S/Leone Celebrates World Malaria Day
Health and Sanitation Minister, Prof. Alpha Tejan Wurie
Sierra Leone’s Ministry of Health and Sanitation, alongside it allies in the fight against Malaria joined other countries around the world to celebrate this year’s World Malaria Day on May 25, 2020.
The day recognized the important progress that has been made against this deadly disease as well as a moment to recommit to the targets and ultimate goal of malaria elimination by 2030.
In Sierra Leone, from 2010-2018, confirmed malaria deaths reduced from 8188 to 1949 (77%). We cannot let this incredible progress be undermined by the coronavirus and we must maintain and accelerate progress towards malaria elimination with more determination than ever. Indeed, the COVID19 pandemic reveals even more clearly the need to invest in strengthening our health systems to allow us both to fight new health threats as well as continue to make progress against far older diseases such as malaria.
While the scale of the national World Malaria Day event has rightly been reduced in line with current restrictions, the energy and passion for elimination of malaria is still alive and well in Sierra Leone. Instead of the high-level event in Freetown, celebrations were primarily through the media, such as television and radio panel discussions as well as a national broadcast by the Minister of Health and Sanitation Prof. Alpha Tejan Wurie and Dr. Evans Majani Liyosi, the World Health Organization Country Representative.
Exactly 1 year ago, Dr. Alpha T. Wurie announced the launch of the Zero Malaria Starts with Me campaign in Sierra Leone. This campaign – also known as Malaria E Don Wan Dae Na Mi Han in Krio – is a pan-African movement for the elimination of malaria and has been endorsed by all 55 Heads of State of the African Union. The movement aims to spark an unprecedented boost to the human and financial resources necessary to reach this ambitious goal. It promotes the idea that every single person in society has an important role to play in the fight against one of the world’s oldest diseases.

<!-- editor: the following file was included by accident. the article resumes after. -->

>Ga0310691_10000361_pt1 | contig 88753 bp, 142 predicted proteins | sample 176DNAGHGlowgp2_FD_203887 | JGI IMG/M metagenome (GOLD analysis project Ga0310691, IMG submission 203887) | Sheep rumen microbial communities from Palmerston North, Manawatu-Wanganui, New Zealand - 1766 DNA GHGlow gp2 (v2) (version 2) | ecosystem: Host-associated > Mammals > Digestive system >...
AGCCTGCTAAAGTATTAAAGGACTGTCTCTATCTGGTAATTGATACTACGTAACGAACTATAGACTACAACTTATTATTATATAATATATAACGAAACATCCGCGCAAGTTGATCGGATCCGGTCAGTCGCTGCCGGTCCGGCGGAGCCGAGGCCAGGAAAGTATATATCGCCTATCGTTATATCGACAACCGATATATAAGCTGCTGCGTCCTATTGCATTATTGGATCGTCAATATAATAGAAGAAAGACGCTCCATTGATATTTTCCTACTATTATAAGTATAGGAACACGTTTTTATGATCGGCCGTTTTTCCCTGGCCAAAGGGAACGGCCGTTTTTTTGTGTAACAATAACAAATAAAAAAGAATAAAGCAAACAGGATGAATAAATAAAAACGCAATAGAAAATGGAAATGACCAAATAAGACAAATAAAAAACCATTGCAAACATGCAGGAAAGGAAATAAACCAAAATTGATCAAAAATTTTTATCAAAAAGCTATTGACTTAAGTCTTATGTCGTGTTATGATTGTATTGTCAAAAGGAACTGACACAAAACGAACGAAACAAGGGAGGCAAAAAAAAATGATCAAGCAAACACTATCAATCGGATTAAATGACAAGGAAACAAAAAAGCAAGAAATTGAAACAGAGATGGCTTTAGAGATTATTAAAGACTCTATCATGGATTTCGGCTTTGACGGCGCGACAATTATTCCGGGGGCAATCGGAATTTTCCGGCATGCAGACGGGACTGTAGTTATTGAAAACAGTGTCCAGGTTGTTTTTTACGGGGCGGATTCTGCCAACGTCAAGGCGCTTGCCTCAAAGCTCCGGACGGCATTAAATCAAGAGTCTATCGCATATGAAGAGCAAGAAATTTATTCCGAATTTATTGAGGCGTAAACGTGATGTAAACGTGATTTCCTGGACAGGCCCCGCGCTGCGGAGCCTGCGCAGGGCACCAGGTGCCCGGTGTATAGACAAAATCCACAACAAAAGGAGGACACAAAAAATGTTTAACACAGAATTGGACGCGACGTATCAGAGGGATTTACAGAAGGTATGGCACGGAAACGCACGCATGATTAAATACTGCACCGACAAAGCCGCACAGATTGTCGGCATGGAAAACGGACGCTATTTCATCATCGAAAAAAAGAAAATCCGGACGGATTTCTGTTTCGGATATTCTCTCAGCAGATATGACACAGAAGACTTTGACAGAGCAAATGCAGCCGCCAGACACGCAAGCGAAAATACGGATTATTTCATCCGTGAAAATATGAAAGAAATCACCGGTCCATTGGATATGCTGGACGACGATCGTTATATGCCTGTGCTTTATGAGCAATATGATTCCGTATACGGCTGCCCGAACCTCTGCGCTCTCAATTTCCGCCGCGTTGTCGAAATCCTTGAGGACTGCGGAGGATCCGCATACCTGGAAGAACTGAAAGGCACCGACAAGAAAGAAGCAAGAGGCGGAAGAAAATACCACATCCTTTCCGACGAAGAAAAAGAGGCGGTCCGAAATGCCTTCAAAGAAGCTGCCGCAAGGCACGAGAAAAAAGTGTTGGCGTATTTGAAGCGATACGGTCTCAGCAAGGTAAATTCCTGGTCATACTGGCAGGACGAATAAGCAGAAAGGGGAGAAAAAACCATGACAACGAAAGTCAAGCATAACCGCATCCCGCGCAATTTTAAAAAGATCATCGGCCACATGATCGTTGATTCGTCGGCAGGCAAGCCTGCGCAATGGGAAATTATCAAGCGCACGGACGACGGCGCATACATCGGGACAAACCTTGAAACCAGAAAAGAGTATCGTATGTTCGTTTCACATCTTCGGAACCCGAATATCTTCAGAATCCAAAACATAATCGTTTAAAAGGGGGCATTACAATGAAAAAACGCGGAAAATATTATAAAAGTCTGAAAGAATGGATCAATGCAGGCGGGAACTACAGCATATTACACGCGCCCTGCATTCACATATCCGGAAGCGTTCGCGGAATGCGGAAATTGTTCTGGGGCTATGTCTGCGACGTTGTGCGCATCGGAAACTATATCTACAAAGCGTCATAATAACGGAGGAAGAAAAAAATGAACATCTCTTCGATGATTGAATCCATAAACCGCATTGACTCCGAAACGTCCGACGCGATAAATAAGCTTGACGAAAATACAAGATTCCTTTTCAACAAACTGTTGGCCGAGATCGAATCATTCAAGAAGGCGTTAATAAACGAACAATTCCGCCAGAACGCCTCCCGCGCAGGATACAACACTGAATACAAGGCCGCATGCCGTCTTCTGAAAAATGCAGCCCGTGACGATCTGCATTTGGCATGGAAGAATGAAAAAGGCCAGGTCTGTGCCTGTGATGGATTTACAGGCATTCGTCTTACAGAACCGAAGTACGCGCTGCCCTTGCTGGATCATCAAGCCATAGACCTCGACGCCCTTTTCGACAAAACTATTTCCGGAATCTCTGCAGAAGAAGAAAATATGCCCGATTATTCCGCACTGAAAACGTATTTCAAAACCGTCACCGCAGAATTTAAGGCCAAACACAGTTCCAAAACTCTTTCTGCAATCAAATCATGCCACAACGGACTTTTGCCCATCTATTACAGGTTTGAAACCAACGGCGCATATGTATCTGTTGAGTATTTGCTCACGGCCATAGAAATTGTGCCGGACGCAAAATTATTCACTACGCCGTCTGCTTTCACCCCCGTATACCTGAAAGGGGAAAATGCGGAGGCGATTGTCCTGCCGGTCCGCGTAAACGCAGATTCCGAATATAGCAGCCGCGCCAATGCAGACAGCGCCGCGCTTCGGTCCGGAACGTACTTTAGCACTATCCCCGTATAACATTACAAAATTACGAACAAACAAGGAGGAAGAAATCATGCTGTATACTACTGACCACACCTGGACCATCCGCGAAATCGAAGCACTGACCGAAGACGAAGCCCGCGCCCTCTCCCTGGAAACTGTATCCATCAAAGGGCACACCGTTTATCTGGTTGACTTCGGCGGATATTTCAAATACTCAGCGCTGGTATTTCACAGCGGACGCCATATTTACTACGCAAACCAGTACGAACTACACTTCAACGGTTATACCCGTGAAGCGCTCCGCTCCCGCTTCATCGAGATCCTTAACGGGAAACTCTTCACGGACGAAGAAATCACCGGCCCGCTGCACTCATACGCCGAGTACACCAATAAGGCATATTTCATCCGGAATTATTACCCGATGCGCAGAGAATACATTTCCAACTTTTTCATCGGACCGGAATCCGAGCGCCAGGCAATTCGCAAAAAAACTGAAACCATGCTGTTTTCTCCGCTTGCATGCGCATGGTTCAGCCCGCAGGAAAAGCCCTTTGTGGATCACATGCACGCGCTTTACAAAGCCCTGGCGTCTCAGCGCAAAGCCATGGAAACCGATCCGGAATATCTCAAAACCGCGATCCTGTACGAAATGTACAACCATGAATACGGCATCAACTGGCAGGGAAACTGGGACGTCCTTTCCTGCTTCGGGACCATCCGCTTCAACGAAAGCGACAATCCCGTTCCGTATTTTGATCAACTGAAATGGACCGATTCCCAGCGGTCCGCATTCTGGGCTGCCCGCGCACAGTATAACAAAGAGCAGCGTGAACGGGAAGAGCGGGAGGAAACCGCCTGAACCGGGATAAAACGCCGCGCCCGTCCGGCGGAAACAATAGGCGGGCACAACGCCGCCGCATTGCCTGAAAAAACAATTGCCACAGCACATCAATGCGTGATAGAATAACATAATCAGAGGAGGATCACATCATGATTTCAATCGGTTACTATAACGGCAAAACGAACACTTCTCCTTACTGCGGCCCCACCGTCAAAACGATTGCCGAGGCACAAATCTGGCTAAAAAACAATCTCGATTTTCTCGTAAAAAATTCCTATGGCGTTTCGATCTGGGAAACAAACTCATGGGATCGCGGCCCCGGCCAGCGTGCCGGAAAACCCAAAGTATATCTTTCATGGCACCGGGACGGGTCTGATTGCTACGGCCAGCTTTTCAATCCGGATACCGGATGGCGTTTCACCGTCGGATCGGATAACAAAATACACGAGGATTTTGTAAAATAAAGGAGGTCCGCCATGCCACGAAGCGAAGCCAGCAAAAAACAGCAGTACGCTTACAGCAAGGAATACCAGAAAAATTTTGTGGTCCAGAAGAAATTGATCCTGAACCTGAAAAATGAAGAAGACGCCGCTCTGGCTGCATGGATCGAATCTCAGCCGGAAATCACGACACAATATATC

Sierra Leone, with a population of 7.5 million, is a high burden country in which the entire population is at risk of malaria, with pregnant women and children under-five years being the most vulnerable. In 2018, Sierra Leone confirmed 1.78 million cases and 1,949 deaths. It continues to cause suffering and dismantle families. It has an immense economic toll and is a major block to all forms of development.
To make further progress against this scourge, next month the National Malaria Control Program is initiating a mass bed net distribution campaign to ensure that everyone has access to this life-saving tool. We must all commit to using bed nets every night and all year round as well as ensuring that pregnant women and children access preventive medications and that diagnosis and treatment is sought immediately if a fever is suspected, especially for children under 5 who make up 70% of malaria deaths worldwide.
Mayor of Freetown, Yvonne Aki-Sawyerr O.B.E said: "I strongly encourage all members of society, including politicians, local councils, religious leaders, paramount chiefs, the private sector, civil society organisations and the population at large to take responsibility for the fight against malaria and join me in becoming an advocate and champion of the Zero Malaria Starts with Me campaign and the goal of malaria elimination by 2030."
Also, Dr. Samuel Smith, Director of Disease Control and Prevention, stated: “World Malaria Day is an occasion to highlight the need for continued investment and sustained political commitment for malaria prevention and control. Indeed, properly investing in malaria interventions also increases the capacity of health care workers and helps to build more resilient health care systems as a whole, thereby helping in the fight against new diseases such as COVID19. Since around 25% of medical visits at any one time are due to malaria, investments to move towards malaria elimination will radically reduce the pressure on an already strained health system.”